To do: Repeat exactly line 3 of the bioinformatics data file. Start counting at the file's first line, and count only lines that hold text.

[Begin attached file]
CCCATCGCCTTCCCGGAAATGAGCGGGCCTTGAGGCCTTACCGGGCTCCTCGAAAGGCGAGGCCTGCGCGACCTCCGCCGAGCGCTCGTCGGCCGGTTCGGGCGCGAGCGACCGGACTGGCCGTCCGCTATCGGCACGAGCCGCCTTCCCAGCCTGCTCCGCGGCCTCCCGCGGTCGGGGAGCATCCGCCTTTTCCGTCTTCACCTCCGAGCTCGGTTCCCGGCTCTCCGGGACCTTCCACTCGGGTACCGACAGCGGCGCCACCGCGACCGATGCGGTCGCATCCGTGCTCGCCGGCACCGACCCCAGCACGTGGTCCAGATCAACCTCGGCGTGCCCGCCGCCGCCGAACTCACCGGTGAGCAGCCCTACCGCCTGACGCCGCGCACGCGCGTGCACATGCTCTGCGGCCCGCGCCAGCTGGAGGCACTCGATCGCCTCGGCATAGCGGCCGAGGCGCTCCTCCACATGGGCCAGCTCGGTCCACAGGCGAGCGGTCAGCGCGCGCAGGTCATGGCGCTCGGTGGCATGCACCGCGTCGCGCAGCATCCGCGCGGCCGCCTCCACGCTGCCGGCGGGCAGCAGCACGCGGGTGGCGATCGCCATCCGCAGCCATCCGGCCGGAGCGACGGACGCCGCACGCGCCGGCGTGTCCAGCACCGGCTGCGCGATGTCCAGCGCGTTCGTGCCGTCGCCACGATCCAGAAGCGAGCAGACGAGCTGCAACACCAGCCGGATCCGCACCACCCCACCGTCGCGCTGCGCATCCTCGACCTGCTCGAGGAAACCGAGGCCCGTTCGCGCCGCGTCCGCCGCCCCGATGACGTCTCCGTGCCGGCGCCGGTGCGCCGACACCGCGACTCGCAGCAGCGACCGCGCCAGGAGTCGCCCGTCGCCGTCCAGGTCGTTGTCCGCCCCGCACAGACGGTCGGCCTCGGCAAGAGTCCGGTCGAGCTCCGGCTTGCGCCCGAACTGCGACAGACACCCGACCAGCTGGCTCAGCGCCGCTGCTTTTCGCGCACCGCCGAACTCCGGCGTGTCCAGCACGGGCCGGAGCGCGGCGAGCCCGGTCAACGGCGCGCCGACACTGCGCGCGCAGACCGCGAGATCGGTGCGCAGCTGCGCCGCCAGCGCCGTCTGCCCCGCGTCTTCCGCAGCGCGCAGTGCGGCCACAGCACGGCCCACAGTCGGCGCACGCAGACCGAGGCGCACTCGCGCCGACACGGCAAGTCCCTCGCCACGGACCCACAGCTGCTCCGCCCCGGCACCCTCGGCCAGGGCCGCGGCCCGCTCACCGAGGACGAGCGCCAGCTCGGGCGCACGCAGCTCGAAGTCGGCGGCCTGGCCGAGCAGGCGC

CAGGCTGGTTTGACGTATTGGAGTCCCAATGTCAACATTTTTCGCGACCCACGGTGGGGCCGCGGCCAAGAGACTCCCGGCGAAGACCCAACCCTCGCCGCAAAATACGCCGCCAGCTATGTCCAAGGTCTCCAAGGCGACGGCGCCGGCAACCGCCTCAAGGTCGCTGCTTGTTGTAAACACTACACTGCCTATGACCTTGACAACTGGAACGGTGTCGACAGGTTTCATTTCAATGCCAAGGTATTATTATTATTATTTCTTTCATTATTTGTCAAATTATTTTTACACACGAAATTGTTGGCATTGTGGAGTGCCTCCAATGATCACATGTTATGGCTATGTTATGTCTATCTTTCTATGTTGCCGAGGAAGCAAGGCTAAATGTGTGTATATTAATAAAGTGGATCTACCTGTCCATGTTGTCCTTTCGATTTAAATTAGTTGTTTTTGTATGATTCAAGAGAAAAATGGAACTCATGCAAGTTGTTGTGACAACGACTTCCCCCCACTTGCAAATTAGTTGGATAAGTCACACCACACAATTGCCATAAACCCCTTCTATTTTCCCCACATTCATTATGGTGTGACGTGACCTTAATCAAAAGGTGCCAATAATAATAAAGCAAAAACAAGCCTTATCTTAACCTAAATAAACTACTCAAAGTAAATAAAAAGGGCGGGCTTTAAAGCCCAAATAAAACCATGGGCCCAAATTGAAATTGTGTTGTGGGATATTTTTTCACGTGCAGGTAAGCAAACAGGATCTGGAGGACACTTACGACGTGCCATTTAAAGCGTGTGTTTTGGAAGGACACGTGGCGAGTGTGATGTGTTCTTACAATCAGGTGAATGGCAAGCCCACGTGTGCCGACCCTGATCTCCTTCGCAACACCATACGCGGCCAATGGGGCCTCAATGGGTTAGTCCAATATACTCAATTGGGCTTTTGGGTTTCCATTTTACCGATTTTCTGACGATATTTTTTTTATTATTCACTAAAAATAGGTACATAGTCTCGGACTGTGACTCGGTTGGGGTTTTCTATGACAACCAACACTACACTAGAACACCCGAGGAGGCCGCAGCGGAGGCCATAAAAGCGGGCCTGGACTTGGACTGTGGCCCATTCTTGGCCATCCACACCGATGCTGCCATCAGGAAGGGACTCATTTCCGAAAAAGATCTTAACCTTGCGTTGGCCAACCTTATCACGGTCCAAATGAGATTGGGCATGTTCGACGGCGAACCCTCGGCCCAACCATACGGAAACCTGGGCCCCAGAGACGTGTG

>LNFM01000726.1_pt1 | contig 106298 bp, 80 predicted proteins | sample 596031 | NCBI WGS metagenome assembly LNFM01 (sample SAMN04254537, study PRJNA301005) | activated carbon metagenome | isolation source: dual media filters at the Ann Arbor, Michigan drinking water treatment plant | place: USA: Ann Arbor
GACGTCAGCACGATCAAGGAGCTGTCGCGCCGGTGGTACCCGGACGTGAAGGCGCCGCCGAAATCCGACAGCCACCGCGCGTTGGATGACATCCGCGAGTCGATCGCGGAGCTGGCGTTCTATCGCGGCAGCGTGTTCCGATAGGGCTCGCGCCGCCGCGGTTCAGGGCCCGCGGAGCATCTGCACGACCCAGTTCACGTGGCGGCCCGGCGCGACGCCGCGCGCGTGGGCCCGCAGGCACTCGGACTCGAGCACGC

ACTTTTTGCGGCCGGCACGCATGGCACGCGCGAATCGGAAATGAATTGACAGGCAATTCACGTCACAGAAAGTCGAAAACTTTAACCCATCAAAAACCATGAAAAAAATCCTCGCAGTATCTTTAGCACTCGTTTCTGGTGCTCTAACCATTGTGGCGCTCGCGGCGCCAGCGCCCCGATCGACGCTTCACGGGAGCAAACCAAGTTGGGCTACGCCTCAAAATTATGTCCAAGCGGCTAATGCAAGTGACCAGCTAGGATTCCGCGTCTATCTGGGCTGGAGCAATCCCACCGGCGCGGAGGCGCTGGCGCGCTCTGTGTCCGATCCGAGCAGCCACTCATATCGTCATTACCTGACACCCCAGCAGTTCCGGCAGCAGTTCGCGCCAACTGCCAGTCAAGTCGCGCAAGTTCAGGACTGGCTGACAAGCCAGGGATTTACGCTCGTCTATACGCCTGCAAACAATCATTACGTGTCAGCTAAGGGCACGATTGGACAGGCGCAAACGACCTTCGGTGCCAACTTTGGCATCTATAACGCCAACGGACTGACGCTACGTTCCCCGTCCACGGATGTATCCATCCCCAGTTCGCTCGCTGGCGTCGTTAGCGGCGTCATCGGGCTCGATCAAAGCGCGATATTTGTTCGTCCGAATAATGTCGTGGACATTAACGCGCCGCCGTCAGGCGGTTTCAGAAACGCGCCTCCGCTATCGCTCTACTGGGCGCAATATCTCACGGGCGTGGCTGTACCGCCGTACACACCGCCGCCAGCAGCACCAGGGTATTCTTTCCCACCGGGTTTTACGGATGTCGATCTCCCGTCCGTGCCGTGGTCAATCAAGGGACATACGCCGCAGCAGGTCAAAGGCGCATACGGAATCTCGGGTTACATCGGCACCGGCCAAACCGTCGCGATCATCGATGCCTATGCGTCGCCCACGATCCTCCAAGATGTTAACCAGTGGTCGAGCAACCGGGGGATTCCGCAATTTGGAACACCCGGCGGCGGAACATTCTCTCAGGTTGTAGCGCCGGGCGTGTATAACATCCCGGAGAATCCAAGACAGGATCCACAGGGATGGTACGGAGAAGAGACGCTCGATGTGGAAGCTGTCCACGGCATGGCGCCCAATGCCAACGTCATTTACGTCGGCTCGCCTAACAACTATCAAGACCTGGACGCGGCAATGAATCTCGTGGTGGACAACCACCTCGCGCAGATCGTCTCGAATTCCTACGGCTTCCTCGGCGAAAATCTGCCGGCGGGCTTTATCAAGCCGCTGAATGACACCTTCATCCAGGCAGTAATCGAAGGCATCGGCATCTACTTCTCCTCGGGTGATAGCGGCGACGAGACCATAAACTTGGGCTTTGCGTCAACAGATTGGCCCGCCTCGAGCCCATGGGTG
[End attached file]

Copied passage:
>LNFM01000726.1_pt1 | contig 106298 bp, 80 predicted proteins | sample 596031 | NCBI WGS metagenome assembly LNFM01 (sample SAMN04254537, study PRJNA301005) | activated carbon metagenome | isolation source: dual media filters at the Ann Arbor, Michigan drinking water treatment plant | place: USA: Ann Arbor